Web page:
I am attempting to gather information on Winchester Lever-Action Magazine Rifles which may have been used during the Second Anglo-African War. In particular, I would like to know more about rifles that may have been used by the Canadian Mounted Rifles, especially where these may have been brought with particular serving officers. I understand that some rifles were directly purchased by the Cape Authorities for military or paramilitary use, and would like to know more details about these rifles. Finally, if particular rifles were used by Boer forces, either as personal weapons or as weapons captured from Empire forces, and where some written or photographic evidence is available, please contact me.
I am doing research on South African Anglican military chaplains who served in the Border War 1966 - 1989.
One aspect I need help on is how Anglican chaplains were perceived by the soldiers they served? For example, in literature about Anglican chaplains in the First World War there is often a soldierly mockery of the padre with his parade ground and chapel duties but a personal respect for the padre's role in the trenches ministering to the dying or to traumatised individuals. I am interested if a similar dynamic existed.
I would appreciate any stories (good or bad, funny or sad) of people's experiences of Anglican chaplains on the border.
Cell: 082 433 5464 on Day Off (Monday)
My grandfather, Longone Molai, a man from Botswana, was an ox wagon leader for the transport division of the Victoria Rifles in the 1890's. I have been battling to find memoirs of the commander of the transport division, or any census data of the black people who accompanied the Pioneer column. I want to find out if anyone has met this name anywhere in their reading. He also worked for EW Morris, the former District Commissioner of Marandellas.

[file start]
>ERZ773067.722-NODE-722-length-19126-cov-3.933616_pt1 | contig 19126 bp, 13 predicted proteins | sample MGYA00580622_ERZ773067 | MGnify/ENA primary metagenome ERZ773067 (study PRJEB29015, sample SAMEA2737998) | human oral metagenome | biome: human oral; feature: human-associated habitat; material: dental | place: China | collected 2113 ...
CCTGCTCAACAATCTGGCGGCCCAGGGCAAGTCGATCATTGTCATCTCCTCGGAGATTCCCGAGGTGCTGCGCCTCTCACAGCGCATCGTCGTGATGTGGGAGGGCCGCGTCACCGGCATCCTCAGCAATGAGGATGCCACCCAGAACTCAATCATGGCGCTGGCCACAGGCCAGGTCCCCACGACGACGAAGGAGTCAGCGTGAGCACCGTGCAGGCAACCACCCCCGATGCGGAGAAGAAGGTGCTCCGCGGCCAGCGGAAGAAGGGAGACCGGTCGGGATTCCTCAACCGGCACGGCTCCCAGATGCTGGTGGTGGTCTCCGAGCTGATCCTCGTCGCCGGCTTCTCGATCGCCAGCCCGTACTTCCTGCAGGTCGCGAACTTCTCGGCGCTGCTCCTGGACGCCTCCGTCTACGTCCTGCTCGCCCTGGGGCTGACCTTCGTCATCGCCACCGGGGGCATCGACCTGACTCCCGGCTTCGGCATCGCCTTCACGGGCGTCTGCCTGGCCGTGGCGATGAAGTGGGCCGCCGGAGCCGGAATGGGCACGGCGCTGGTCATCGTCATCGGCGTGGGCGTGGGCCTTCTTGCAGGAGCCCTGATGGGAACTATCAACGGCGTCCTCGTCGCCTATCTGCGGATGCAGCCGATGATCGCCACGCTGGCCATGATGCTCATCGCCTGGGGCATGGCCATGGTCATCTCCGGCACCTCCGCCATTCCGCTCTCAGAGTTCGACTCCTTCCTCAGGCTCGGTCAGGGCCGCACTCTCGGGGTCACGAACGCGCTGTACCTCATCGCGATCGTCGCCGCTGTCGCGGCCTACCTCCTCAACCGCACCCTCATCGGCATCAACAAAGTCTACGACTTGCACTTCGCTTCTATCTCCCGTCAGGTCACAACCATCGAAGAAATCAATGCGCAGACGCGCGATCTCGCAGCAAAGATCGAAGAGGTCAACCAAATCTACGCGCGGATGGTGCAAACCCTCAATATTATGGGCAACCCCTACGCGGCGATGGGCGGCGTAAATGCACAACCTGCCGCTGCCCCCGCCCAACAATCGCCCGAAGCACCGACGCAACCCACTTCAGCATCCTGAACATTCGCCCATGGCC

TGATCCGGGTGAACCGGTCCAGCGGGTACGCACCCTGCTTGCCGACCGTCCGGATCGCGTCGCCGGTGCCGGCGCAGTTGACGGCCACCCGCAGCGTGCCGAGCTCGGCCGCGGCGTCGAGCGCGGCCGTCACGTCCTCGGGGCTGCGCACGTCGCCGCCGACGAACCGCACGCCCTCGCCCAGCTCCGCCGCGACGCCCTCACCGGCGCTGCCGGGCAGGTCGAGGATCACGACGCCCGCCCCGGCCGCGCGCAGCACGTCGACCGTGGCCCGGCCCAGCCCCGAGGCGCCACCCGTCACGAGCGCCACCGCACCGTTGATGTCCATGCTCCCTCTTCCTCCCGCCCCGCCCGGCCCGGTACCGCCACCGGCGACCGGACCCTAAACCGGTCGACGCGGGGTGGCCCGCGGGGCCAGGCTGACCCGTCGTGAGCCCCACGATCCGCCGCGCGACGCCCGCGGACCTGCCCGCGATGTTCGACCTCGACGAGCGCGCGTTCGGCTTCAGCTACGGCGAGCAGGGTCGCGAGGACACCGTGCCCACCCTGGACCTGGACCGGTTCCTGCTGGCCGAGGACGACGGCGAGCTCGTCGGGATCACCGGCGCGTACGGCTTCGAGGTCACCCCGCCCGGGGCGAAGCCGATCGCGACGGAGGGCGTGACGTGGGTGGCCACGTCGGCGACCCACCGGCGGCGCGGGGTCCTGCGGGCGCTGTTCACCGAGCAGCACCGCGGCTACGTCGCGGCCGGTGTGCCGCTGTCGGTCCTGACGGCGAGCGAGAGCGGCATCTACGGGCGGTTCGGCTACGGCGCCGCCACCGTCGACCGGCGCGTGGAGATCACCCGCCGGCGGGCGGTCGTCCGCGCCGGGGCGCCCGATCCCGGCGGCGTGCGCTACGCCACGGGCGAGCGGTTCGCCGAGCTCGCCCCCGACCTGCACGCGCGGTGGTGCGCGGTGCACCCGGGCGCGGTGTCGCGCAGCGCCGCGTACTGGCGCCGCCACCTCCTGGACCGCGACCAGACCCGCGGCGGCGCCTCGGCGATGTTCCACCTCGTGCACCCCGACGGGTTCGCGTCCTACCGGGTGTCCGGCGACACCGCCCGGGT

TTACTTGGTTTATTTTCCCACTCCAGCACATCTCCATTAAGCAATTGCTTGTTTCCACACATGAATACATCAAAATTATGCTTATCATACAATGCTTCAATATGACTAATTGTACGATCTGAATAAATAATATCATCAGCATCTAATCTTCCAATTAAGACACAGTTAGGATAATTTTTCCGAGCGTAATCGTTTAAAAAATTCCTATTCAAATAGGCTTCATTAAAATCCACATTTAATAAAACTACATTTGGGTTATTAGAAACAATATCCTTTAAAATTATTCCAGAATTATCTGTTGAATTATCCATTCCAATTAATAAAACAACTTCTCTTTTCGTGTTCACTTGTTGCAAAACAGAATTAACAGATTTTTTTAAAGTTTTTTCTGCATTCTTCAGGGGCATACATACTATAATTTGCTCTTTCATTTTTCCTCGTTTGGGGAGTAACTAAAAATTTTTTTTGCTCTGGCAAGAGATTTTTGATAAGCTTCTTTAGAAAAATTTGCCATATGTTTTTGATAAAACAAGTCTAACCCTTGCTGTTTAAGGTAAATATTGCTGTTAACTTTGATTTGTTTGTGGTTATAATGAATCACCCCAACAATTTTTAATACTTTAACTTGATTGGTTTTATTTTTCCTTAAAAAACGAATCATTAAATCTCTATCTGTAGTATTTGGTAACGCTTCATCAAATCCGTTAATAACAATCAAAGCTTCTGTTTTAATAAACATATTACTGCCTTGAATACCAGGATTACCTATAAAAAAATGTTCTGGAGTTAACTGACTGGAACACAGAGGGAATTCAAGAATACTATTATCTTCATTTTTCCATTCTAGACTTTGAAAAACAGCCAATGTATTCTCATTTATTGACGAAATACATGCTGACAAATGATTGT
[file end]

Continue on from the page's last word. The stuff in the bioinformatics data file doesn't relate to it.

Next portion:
According to the Cape of Good Hope Government Gazette of April 15, 1881, James Robertson Couper was promoted to the rank of luitenant in the Basuto Native Levy. I am looking for all the information I can get on Couper's role in the Gun War of 1881. Any help, even if it is only a reference to an archive or records will be much appreciated.
Volgens die Cape of Good Hope Government Gazette van 15 April 1881 is James Robertson Couper bevorder tot die rang van luitenant in die “Basuto Native Levy”. Ek soek alle inligting wat ek kan kry rakende sy rol in hierdie “Gun War” van 1881.
As iemand my kan help, al is dit ook net met ’n verwysing na die regte argief/rekords sal ek dit hoop op prys stel.
I am concluding my field visits to all the known Second Anglo-Boer War blockhouse sites in South Africa, and to date cannot locate these two on a farm somewhere in "KZN near Mooi River". If anyone can please assist me please get in touch urgently as I need to conclude my writing on this topic over the Christmas holidays this year.